The Company is developing dronabinol for the treatment of OSA, a sleep-related breathing disorder that afflicts an estimated 29 million people in the United States and an additional 26 million in Germany and 8 million in the United Kingdom. OSA involves a decrease or complete halt in airflow despite an ongoing effort to breathe during sleep. When the muscles relax during sleep, soft tissue in the back of the throat collapses and obstructs the upper airway. OSA remains significantly under- recognized, as only 20% of cases in the United States and 20% of cases globally have been properly diagnosed. About 24 percent of adult men and 9 percent of adult women are believed to have the breathing symptoms of OSA with or without daytime sleepiness. OSA significantly impacts the lives of sufferers who do not get enough sleep; their quality of sleep is deteriorated such that daily function is compromised and limited. OSA is associated with decreased quality of life, significant functional impairment, and increased risk of road traffic accidents, especially in professions like road and rail transportation and shipping.
Research has established links between OSA and several important co-morbidities, including hypertension, type II diabetes, obesity, stroke, congestive heart failure, coronary artery disease, cardiac arrhythmias, and even early mortality. The consequences of undiagnosed and untreated OSA are medically serious and economically costly. According to the American Association of Sleep Medicine, the estimated economic burden of OSA in the United States is approximately $162 billion annually. All current treatment options have serious drawbacks. We believe that a new drug therapy that is effective in reducing the medical and economic burden of OSA would have major benefits for the treatment of this costly disease indication.
Continuous Positive Airway Pressure (“CPAP”) is the most common treatment for OSA. The cpap supplies work by blowing pressurized air into the nose (or mouth and nose), which keeps the pharyngeal airway open. Patients must use the device whenever they sleep.
Reduction of the apnea-hypopnea index (“AHI”) is the standard objective measure of therapeutic response in OSA. Apnea is the cessation of breathing for 10 seconds or more and hypopnea is a reduction in breathing. AHI is the sum of apnea and hypopnea events per hour. In the sleep laboratory, CPAP is highly effective at reducing AHI. However, the device is cumbersome and difficult for many patients to tolerate. Most studies describe that 25-50% of patients refuse to initiate or completely discontinue CPAP use within the first several months and that most patients who continue to use the device do so only intermittently. To avoid that, experts tend to recommend people to use a supplementary humidifier with the device or use distilled water (you can buy distilled water uk or wherever you are based if interested) in the CPAP device that can help reduce the uneasiness while using it.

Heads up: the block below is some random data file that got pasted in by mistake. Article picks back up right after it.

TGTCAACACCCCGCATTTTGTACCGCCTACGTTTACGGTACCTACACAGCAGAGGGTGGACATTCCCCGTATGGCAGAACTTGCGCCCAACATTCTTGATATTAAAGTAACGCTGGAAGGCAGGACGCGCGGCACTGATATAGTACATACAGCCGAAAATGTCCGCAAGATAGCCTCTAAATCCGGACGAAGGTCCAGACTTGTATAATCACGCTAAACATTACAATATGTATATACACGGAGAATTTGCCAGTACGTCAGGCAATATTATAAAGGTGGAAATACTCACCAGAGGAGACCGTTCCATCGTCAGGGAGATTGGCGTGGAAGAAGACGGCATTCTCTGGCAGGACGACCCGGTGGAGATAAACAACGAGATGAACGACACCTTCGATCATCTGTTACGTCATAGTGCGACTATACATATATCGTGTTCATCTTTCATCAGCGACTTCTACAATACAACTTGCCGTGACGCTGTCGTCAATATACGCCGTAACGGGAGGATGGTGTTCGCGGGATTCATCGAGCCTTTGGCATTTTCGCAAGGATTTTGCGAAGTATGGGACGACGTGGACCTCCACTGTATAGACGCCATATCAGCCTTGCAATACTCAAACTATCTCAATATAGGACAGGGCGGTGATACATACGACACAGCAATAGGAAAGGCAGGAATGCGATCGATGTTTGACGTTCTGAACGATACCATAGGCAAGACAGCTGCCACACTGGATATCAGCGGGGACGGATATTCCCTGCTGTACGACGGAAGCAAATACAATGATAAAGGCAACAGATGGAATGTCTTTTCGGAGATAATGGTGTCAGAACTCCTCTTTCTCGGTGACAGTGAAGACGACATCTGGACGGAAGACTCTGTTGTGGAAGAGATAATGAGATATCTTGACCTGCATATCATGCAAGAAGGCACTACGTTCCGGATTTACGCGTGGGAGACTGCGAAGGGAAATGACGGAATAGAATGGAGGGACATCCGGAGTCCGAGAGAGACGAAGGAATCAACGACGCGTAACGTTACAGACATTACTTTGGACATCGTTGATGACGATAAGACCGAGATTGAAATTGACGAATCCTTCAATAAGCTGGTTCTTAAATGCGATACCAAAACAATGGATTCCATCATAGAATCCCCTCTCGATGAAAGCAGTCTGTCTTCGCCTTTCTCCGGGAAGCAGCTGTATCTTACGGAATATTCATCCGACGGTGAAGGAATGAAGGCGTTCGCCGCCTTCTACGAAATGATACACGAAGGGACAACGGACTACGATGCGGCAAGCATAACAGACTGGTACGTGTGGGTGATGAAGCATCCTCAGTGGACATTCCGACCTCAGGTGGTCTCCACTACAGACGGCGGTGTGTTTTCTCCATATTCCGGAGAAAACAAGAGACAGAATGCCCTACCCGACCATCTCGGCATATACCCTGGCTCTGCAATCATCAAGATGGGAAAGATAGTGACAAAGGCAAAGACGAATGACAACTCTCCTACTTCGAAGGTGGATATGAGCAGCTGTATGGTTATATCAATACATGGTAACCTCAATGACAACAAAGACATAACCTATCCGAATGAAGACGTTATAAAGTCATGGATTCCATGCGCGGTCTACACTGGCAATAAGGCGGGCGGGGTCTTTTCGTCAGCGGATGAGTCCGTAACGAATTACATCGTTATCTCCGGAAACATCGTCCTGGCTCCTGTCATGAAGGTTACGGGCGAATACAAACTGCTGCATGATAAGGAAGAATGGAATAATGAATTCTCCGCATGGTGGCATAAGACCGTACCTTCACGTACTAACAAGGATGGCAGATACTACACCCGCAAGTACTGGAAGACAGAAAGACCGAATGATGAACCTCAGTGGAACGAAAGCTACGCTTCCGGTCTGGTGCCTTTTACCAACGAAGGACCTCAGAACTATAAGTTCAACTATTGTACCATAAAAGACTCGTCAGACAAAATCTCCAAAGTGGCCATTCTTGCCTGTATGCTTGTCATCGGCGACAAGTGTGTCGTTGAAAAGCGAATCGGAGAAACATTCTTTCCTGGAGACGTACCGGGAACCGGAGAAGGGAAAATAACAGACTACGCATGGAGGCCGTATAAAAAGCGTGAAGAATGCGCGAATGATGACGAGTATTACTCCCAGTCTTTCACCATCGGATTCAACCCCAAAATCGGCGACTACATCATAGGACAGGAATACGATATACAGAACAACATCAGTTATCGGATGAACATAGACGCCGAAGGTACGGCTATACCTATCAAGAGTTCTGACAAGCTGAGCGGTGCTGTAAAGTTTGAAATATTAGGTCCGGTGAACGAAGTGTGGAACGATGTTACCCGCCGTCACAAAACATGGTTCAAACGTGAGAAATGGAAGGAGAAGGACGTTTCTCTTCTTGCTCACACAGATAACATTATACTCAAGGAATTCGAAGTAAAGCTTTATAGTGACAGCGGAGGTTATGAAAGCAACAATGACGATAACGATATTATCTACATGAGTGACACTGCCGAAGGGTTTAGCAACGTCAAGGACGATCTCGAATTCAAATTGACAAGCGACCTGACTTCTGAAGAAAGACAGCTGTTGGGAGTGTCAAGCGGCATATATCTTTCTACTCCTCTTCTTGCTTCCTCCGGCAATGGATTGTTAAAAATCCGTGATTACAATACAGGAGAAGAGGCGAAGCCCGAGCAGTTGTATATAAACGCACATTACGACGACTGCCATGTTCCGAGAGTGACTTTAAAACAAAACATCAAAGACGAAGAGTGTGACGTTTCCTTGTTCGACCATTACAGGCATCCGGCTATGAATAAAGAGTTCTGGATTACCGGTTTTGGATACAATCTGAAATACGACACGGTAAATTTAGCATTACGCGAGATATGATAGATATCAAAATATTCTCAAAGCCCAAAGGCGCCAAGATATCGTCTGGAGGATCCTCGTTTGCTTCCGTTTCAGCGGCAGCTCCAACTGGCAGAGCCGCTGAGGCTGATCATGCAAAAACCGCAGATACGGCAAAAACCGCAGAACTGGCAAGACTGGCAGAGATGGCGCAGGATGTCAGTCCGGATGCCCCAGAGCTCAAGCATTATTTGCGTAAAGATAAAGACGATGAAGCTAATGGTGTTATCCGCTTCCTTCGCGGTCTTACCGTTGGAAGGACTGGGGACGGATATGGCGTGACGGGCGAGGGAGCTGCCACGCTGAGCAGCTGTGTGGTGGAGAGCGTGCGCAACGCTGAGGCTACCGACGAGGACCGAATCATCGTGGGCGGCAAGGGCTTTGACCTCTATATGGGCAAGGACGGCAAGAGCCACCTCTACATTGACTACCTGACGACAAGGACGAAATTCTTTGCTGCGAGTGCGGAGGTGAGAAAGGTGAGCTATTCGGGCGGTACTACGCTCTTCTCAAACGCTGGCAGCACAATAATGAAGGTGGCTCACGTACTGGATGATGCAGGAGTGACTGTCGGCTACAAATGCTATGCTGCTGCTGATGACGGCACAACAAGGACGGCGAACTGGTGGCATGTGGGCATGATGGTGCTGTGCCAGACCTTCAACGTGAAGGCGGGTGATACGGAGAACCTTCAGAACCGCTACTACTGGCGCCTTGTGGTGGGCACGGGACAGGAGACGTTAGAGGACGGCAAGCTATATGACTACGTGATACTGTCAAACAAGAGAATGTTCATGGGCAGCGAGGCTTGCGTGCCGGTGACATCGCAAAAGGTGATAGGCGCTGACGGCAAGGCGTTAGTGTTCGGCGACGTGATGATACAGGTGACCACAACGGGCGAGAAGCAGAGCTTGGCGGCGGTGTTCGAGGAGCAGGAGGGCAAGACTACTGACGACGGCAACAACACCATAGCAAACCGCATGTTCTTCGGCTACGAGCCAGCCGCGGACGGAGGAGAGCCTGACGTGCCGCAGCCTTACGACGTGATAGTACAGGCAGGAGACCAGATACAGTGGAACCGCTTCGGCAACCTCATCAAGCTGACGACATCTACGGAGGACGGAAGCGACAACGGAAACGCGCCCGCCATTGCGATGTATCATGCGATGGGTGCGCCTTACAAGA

Oral devices may be an option for patients who cannot tolerate CPAP. If you’re having trouble sleeping, your sleep doctor may also recommend trying different types of mattresses until you find one that suits you. Several dental devices are available. The cost of these devices tends to be high and side effects associated with them include night-time pain, dry lips, tooth discomfort, and excessive salivation. Patients with clinically significant OSA who cannot be treated adequately with CPAP or oral devices may elect to undergo surgery, the most common form of which involves the removal of excess tissue in the throat to make the airway wider. Patients who undergo surgery for the treatment of OSA risk complications. Surgery is often unsuccessful, and at present, no method exists to reliably predict therapeutic outcome from surgery.
In 2014 another surgical option became available based on upper airway stimulation. It is a combination of an implantable nerve stimulator and an external remote controlled by the patient. The implanted device stimulates the hypoglossal nerve, which controls the tongue. The device is turned on at night and off in the morning by the patient with the remote.